Don’t Fear The Wu-Flu

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I confess I’ve been afraid of the Wu-flu. Oh, not the disease itself. Look, I’m at SLIGHTLY more risk than the rest of you, simply because I catch everything that passes within a block of me.

However, the REALLY important thing to remember is that we really don’t have any idea — yet — how this will play in the US, but we don’t really have that much of a reason to panic either.

Even in Italy, the mortality is mostly among Chinese transplants. And before you tell me I’m racist (rolls eyes), no, I’m not. Leaving aside the protein in the lungs this thing might or might not bind to, there are co-morbidity factors for Chinese (and to an extent for Italians. Definitely for Iranians, particularly Iranian males.) One of them is smoking like a chimney. The other is that China (where the mortality seems to be way higher, honestly) is more polluted than you can imagine.  Iran might be too. You know dictatorships don’t really much care for the environment, and I remember Portugal in the early sixties, when going out early in the morning during rush hour was like putting your face fully in the exhaust of a car. I have no clue as to Italy air quality, and I have a full schedule ahead, so I refuse to fall down that rabbit hole.

Right now we know it’s spreading like wild fire. It’s known as a “virgin field” epidemic.  What it doesn’t seem to be is all that deadly. NOT among countries which actually give a f*ck about their citizens.  For the others, everything is deadly. Remember North Korea telling their citizens that pine needle soup was nutritious?

What I’m trying to say is there is absolutely zero reason to panic over how many people are getting infected.  Though if you have co-morbidities you should go see a doctor.
Look, I’ll be blunt: San Fran going on quarantine? Theater. Look, if they were at any REAL risk, their homeless would be dropping like flies. Think of the conditions they live under.  In Denver? We’ll know this is a real thing when our pot heads who are somewhat lung impaired (though not like the Chinese) start dying, or at least clogging the hospitals with pneumonia. I haven’t heard of any of that happening, so I’m going to say “Nah, brah. It’s a bad bad cold.”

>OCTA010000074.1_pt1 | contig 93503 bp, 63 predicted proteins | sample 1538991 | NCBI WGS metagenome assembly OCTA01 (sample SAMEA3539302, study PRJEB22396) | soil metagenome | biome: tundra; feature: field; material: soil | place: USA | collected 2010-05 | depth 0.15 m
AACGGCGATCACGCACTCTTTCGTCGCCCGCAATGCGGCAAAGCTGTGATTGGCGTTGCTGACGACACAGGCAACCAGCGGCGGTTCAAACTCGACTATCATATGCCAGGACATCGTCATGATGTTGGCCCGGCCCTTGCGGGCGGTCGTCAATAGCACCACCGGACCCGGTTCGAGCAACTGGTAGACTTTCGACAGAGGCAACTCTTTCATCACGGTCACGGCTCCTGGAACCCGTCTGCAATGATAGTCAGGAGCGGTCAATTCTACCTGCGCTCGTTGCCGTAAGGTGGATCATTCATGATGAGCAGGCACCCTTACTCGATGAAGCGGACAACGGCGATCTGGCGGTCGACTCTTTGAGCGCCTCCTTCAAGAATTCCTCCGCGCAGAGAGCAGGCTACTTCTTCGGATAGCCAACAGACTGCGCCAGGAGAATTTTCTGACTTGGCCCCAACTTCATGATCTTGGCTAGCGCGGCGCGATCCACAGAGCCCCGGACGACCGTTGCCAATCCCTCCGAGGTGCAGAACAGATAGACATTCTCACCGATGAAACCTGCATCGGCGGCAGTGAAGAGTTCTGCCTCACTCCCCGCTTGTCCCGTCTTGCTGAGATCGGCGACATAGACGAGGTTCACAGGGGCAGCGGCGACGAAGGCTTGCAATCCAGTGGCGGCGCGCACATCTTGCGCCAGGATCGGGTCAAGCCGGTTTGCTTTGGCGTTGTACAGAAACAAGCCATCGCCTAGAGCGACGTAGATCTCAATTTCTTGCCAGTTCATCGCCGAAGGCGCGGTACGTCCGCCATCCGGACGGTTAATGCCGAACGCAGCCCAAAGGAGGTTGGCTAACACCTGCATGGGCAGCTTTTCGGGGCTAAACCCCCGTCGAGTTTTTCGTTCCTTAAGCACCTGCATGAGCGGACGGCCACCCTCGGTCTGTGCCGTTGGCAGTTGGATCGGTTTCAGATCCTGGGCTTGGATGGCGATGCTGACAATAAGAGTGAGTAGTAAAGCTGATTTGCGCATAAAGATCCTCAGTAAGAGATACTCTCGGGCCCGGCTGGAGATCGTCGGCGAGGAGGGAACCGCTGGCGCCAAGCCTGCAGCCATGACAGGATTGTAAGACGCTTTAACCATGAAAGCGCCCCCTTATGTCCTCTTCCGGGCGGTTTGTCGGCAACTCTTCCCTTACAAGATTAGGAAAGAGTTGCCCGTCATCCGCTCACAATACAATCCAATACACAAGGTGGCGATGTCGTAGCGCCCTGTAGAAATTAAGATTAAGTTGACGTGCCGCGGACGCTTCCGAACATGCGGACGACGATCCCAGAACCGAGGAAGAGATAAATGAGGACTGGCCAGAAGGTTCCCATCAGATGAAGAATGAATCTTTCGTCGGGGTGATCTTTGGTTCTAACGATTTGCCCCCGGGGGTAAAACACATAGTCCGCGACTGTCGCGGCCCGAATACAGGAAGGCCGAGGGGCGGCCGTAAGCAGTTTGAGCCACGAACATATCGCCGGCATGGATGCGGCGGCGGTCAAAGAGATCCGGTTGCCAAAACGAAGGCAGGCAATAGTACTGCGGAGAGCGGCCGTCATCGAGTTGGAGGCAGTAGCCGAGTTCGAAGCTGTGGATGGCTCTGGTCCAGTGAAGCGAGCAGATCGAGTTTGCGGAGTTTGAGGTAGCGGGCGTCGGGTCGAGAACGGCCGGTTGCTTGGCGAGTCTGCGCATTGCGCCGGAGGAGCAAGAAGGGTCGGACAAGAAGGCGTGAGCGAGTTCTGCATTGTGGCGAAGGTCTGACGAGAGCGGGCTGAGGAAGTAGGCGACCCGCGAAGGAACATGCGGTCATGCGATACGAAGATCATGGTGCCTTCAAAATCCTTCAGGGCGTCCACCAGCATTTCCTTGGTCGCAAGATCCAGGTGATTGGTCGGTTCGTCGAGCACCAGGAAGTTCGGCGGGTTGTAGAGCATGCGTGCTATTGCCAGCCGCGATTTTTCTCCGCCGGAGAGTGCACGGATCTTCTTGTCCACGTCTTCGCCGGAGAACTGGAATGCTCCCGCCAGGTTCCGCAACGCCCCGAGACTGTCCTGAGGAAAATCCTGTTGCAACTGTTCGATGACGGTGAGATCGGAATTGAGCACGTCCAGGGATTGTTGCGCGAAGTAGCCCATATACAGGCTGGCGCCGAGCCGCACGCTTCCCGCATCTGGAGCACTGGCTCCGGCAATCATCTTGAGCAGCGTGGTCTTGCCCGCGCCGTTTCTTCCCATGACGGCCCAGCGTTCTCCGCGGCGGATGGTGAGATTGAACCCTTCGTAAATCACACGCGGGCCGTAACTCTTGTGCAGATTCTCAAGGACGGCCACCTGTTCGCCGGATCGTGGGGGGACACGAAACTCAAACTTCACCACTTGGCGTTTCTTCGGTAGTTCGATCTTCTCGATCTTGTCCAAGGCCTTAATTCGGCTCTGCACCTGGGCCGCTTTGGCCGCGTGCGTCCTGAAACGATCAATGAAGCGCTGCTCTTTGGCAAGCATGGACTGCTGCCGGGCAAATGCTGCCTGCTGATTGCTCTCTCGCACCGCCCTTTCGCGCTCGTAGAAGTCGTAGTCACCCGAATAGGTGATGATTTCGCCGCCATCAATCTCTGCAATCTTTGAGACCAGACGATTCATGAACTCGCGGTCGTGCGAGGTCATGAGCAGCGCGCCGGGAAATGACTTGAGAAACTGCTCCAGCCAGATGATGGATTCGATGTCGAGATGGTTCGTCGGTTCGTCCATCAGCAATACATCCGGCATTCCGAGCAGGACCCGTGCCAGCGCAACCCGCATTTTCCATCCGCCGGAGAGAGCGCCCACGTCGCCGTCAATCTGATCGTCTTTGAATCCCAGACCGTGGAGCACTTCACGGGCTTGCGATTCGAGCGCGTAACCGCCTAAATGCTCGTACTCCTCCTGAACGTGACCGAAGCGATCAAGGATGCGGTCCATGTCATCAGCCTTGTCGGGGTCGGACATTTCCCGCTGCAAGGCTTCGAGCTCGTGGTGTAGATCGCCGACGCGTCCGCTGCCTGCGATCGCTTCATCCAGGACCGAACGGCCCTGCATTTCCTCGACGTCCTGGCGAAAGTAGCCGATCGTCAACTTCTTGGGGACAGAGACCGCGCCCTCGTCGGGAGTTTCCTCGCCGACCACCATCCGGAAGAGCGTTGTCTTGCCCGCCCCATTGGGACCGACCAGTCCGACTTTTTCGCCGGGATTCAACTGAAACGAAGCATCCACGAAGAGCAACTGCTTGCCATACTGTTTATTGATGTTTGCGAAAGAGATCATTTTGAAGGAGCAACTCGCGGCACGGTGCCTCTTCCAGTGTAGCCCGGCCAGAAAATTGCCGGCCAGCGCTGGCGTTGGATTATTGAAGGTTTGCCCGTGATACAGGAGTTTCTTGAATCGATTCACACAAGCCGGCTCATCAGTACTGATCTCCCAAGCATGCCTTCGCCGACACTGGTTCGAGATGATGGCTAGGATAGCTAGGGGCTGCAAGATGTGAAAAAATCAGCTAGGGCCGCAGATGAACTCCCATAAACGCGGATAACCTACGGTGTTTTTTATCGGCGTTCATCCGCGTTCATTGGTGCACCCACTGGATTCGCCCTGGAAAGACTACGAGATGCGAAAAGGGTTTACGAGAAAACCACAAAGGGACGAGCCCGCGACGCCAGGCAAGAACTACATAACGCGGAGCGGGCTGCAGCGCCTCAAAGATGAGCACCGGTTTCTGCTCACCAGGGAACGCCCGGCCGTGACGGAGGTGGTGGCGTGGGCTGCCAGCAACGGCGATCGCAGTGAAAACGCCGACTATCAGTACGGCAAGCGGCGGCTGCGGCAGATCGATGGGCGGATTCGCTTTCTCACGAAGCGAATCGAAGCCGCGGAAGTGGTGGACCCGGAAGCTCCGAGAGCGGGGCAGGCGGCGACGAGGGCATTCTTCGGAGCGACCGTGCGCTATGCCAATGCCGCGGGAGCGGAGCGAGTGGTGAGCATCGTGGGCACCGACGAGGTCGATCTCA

Honestly, I’m not absolutely sure it’s not what my family has merrily been passing back and forth for two months, but which at this point is re-infecting at the level I’m not actually that ill.  It just cost me two months off my schedule, d*mn it. (I’ll pick up on this point later.)  “But Sarah, it couldn’t be!”  Really? REALLY?  Were you tested when you were ill this winter? Because I wasn’t. And apparently the kids distributed by the CDC give false negatives, anyway.  And this thing behaved EXACTLY like when I get a “virgin field epidemic virus.”  It comes back over and over, weaker each time till I stop catching it.

I know what these are like, because Colorado Springs is not only a military town, but a place a lot of contractors came from during the early push of the war in Iraq.  Those of you who were involved in it probably know this, but for the rest of the people: So, what happens is that the Middle East (like China) is full of criss crossing, unbelievably nasty diseases. Same factors. People are poor, live unbelievably close to their animals, and honestly the Muslim hygiene rules, while they might be great compared to what came before are not effective against viruses and bacteria. In fact, in scarce-water desert environments it might help spread disease.

Anyway, it was the practice of our military and/or contractors to send back to the States any case that they weren’t treating well in theater.

One of our neighbors a block down was a contractor. He brought home SOMETHING that got into the schools.  I don’t remember the year, but the schools and the churches closed for at least a couple of weeks (I don’t remember. I was really ill), and we were down with something that was like what we’ve been passing around for two months, but worse. Seriously, that was one of the times I have been so ill I couldn’t function enough to clean my kitchen for like three months. And mostly I SLEPT.  However like this one, it came back weaker and weaker and weaker, until it was all gone.

Anyway, it’s possible it’s already all over the US, in which case, when they get the good kits, you’re going to see hundreds of thousands “infected” show up overnight. Don’t panic if that happens. Chances are you already had it.